I was a war correspondent in the late 80's and early 90's. Throughout seven of these years, I visited all the corners of Colombia and was able to document and disclose the brutality of the war in the lowest of its dimensions; my work consisted of walking on a dangerous edge in the midst of many crossfires.
I retired from the media in 2004 after a threat from the guerrilla forced me to leave my country. I ended up here in the United States, where I started all over again and where thanks to the support of the government I was able to work in the Consulate of Colombia. During my time at the Consulate of Colombia, I focused on the area of culture with the goal of helping my country emerge out of its anonymity in New York.
My founding partner, Juan Carvajal and I created this film festival with the intention of providing the Colombian people with the opportunity of using the medium of film as a catharsis to exorcise the pain they have endured for decades. We give voice to the invisible and forgotten people, those new and unknown storytellers that lack any opportunities in Colombia. This year the award-winning films were those whose productions were based on true stories.
Ruben Mendoza's La tierra en la lengua (Dust on the Tongue) won the award for best fiction film at this year's festival. This film tells the story of a stubborn old farmer from the eastern plains of Colombia who does not fear death at all because he has been exposed to kidnapping, extortion and death in a thousand different ways.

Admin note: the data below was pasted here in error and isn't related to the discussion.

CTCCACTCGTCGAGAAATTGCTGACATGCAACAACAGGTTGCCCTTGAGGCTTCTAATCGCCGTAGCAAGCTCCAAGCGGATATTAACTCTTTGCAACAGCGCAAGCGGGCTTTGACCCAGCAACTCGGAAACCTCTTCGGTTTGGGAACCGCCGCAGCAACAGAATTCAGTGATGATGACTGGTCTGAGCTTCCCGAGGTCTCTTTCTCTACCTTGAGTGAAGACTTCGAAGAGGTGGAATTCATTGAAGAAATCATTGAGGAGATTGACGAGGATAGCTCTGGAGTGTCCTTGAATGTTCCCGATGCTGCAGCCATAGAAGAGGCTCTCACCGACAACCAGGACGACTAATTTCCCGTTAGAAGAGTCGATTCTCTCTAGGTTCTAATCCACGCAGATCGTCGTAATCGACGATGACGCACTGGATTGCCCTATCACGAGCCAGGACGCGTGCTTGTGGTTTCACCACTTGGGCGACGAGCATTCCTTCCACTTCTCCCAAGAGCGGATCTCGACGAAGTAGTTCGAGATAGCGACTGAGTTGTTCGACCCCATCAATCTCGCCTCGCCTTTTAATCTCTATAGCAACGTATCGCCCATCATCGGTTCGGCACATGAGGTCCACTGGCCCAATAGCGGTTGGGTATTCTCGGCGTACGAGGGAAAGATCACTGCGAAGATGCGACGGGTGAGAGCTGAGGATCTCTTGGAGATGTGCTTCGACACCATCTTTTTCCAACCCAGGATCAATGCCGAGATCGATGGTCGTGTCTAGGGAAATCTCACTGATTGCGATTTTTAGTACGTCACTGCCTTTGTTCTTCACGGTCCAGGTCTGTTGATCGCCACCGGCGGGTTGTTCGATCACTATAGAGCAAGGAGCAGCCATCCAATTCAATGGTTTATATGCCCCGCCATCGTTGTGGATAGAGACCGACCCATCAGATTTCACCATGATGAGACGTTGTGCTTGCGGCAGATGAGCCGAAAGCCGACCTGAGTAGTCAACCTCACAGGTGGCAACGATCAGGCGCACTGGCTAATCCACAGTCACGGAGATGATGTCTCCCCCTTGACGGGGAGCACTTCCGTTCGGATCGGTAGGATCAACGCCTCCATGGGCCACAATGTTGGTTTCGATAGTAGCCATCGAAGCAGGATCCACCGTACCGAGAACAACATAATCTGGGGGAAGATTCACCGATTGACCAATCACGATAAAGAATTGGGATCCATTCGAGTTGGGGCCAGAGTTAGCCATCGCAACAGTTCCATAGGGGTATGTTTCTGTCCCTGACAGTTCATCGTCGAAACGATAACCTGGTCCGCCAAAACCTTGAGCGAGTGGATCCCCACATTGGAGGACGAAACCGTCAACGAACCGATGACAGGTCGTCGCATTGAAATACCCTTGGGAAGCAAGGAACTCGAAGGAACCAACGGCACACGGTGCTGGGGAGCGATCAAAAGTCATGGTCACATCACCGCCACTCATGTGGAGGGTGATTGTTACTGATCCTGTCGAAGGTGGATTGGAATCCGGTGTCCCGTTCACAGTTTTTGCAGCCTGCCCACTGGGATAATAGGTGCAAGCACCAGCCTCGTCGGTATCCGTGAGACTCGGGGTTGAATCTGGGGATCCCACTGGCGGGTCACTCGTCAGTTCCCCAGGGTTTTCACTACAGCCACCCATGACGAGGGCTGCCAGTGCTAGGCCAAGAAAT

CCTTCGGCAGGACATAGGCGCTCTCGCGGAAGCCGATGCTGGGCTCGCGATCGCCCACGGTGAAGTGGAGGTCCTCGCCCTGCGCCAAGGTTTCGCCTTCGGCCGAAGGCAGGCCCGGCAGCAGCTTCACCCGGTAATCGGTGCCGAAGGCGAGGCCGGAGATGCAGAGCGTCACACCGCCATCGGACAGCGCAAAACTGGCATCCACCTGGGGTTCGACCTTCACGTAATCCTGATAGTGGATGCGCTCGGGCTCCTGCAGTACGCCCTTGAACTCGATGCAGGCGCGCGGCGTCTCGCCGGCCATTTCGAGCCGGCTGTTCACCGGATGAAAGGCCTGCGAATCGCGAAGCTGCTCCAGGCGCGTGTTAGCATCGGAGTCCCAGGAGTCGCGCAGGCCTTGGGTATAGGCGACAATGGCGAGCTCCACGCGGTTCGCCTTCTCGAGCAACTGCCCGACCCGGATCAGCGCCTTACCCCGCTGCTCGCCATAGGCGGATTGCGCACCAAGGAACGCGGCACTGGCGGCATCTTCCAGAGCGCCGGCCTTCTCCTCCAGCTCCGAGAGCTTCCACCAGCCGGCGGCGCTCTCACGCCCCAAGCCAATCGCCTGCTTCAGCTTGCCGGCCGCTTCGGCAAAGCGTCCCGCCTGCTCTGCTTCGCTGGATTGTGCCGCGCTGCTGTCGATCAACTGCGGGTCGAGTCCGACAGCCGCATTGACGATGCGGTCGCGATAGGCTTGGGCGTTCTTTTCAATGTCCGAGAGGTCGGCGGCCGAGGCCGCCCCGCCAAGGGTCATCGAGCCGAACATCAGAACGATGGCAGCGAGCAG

The film, Las tetas de mi madre (My Mother's Tits), winner of the best 100% Colombian film award tells the story of its director, Carlos Zapata's childhood. The film explores the shocking story of a child who is born and grows up in El Cartucho, a neighborhood in Bogota. The child's journey serves to demonstrate his mother fall into the abyss of prostitution and drugs.
Director Juan Carlos Melo's Jardín de amapolas (Field of Amapolas) was the winning film for the audience award. This film shows the story of two young children whose innocence is lost due to the brutality of an armed group.
Priscilla Padilla's La eterna noche de las doce lunas (The Eternal Night of the Twelve Moons) is a documentary film that makes us tremble with the history of the customs of the Wayuu women and makes us go crazy about the sounds of nature, the indigenous songs and the splendor of a place unknown to the world.
The international jury comprised of the three-time Oscar winner Chris Newman; film director Peter Webber; former director of Sundance, Nicolle Guillimet; curator of Tribeca Film Festival, Loren Hammond and the curator of the film festival in Mar del Plata, Soledad Correa, was impressed with the quality of the stories.
The winning film in the category of fiction, La tierra en la lengua (Dust on the Tongue) will compete in the Films from the South Festivalin Oslo Norway. The other winning films will be also be competing at a film festival in Sao Paulo, Brazil.
Follow Adriana Aristizábal on Twitter: www.twitter.com/aristi_z